Lyft is rolling out rewards for its drivers to give them access to things like cash bonuses, ride credits, and free or discounted tax services. Initially, the rewards program will be available to drivers in Austin, Boston, Chicago, Denver, Minneapolis-St. Paul, Nashville, New Orleans, New Jersey, Philadelphia, Pittsburgh and Washington, D.C.
Drivers earn points for every eligible dollar earned while they drive during their respective city’s busiest hours. From there, drivers can redeem the points for cash bonuses and Lyft rider credits.
For drivers with a 90% or higher acceptance rate who have a rating of at least 4.9 (Platinum or Gold), they have access to exclusive features. That includes the ability to see the estimated length of trip time and direction before they accept the ride.
Those who reach Platinum status can claim a monthly AT&T phone plan credit, a Lyft direct debit card with 5% cash back on all gas prices, free 24/7 roadside assistance from AllState and free Turbo Tax for self-employed workers.
In November, Uber launched a rider loyalty program. That same month, Uber unveiled Uber Pro, a rewards program for drivers in ten cities. Since then, Uber has rolled out Pro to an additional 20 markets.
This comes shortly after gig worker bill AB 5 was signed into law by California Governor Gavin Newsom.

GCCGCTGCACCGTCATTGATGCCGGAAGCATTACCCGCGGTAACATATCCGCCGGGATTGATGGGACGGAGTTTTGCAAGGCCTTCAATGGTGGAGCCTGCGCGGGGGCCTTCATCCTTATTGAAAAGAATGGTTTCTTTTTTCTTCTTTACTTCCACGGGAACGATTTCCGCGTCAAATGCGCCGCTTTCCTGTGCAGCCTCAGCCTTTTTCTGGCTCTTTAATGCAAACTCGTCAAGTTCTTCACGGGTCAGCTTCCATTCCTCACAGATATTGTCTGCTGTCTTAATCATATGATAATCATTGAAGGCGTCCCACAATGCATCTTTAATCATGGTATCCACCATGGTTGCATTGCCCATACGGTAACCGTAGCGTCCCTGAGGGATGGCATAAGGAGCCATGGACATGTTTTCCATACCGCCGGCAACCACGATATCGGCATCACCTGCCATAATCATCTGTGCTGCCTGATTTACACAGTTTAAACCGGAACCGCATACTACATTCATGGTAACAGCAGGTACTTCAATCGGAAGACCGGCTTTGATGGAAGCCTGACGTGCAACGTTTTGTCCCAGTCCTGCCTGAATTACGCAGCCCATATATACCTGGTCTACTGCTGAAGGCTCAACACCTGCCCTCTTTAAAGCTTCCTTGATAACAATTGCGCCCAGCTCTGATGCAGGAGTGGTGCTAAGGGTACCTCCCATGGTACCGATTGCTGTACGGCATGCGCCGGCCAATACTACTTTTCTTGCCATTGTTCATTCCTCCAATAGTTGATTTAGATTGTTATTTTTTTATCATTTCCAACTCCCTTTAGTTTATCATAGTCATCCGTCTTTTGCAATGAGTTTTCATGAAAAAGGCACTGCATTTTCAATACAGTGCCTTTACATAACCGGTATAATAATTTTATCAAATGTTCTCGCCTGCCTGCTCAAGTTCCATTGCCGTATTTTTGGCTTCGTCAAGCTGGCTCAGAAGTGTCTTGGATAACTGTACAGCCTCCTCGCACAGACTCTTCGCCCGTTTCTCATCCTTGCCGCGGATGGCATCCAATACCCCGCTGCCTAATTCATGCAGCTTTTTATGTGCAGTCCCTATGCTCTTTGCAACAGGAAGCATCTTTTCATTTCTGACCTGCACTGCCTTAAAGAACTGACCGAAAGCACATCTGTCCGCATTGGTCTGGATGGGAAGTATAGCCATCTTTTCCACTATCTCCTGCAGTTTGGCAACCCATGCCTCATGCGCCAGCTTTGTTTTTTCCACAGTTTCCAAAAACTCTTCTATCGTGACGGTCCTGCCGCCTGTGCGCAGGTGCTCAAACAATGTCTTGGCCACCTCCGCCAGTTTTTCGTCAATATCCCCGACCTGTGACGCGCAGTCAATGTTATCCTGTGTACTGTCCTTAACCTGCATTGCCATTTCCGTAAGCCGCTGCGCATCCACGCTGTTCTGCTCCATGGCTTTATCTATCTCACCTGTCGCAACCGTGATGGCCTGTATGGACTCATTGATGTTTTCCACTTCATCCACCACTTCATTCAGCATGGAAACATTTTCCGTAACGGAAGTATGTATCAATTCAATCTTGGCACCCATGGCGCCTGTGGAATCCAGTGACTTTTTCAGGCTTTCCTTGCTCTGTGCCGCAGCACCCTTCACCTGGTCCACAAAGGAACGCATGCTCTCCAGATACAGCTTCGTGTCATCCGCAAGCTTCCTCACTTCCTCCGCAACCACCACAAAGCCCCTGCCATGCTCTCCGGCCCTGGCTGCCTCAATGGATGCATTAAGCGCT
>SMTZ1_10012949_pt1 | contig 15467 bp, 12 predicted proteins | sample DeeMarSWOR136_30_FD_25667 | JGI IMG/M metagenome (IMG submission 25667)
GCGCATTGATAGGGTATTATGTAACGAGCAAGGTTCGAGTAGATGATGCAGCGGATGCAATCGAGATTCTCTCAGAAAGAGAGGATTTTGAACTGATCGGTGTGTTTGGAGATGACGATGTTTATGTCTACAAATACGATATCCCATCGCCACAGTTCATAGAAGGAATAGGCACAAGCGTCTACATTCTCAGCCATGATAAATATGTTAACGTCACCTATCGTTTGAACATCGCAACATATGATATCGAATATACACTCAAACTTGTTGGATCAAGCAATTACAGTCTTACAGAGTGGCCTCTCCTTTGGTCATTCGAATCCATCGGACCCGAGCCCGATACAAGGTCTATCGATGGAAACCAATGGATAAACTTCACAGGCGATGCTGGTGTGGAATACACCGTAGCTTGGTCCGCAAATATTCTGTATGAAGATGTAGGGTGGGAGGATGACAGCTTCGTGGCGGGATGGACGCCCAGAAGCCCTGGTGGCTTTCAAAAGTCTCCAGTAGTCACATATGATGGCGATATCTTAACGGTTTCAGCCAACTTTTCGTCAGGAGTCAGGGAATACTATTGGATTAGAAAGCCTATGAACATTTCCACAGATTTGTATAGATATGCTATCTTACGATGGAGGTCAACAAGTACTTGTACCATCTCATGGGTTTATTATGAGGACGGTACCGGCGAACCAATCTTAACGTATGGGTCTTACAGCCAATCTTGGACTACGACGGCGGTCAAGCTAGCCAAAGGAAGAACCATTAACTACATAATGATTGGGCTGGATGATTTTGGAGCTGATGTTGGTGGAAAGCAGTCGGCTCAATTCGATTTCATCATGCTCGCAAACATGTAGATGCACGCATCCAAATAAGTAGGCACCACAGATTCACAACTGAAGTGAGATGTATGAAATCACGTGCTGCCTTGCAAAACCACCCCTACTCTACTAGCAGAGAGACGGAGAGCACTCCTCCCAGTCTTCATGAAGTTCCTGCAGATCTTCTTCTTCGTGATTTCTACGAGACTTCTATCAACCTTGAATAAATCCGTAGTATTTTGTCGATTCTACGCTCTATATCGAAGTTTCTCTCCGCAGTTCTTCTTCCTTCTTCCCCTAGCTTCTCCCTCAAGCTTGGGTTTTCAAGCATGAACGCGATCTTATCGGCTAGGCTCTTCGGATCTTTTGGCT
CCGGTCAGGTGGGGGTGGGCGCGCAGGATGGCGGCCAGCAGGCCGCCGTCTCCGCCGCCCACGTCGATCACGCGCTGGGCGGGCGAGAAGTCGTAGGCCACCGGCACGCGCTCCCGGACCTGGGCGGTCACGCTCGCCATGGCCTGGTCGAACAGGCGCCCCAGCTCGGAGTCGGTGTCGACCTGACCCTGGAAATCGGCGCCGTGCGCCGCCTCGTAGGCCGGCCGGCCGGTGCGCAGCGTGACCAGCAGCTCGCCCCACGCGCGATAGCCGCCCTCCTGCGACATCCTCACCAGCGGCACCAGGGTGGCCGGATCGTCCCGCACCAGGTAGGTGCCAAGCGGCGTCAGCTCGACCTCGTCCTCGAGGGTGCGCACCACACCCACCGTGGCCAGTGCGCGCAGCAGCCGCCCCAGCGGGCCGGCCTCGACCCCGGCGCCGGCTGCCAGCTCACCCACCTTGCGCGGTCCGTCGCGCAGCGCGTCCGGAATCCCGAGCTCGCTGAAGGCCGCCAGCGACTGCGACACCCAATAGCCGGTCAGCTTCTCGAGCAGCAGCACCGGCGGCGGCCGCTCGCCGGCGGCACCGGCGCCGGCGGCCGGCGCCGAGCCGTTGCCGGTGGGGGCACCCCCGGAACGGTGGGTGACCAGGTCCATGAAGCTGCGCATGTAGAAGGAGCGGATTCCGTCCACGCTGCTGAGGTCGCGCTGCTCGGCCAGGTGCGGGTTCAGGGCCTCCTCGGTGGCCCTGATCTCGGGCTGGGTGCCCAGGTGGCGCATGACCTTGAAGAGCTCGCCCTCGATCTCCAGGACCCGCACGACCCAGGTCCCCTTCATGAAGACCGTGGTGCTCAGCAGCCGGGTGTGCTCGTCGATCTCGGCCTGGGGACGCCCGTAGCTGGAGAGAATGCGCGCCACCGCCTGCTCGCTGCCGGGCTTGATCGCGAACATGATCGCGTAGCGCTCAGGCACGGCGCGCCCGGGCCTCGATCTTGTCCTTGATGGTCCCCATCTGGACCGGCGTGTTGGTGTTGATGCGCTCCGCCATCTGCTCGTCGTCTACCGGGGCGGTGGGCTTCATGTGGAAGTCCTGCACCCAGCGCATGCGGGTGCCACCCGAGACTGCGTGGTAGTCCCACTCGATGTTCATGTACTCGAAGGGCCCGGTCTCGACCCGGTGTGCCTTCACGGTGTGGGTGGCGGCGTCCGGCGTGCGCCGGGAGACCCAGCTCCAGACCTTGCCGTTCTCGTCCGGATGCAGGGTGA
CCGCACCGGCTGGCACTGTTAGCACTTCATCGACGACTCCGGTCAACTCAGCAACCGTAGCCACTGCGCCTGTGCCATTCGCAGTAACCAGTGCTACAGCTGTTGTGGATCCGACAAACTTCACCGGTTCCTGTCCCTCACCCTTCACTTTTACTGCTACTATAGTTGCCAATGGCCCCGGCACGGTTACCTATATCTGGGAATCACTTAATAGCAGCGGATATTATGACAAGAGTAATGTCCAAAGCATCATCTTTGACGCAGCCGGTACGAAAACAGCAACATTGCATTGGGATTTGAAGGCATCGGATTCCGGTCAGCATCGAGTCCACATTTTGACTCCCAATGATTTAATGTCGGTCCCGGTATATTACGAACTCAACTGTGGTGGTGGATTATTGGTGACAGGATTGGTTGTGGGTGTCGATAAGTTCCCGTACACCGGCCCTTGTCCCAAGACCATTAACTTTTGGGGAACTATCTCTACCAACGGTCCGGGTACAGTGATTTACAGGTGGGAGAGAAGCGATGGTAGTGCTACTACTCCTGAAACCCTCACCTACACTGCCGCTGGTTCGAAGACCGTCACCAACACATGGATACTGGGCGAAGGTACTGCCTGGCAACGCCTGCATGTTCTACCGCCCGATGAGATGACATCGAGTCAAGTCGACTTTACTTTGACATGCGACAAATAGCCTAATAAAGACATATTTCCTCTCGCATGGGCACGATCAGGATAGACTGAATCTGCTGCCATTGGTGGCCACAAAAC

AB-5 will help to ensure gig economy workers are entitled to minimum wage, workers’ compensation and other benefits by requiring employers to apply the ABC test. The bill, first introduced in December 2018, aims to codify the ruling established in Dynamex Operations West, Inc. v Superior Court of Los Angeles. In that case, the court applied the ABC test and decided Dynamex wrongfully classified its workers as independent contractors.
According to the ABC test, in order for a hiring entity to legally classify a worker as an independent contractor, it must prove the worker is free from the control and direction of the hiring entity, performs work outside the scope of the entity’s business and is regularly engaged in work of some independently established trade or other similar business.
Clearly, Lyft is trying to do what it can to make its drivers happy and perhaps minimize the potential of future labor-related lawsuits.
Already, Lyft has put in $30 million toward a campaign initiative to ensure it can continue to classify its drivers and independent contractors. Uber, similarly, has also put in $30 million toward that same initiative.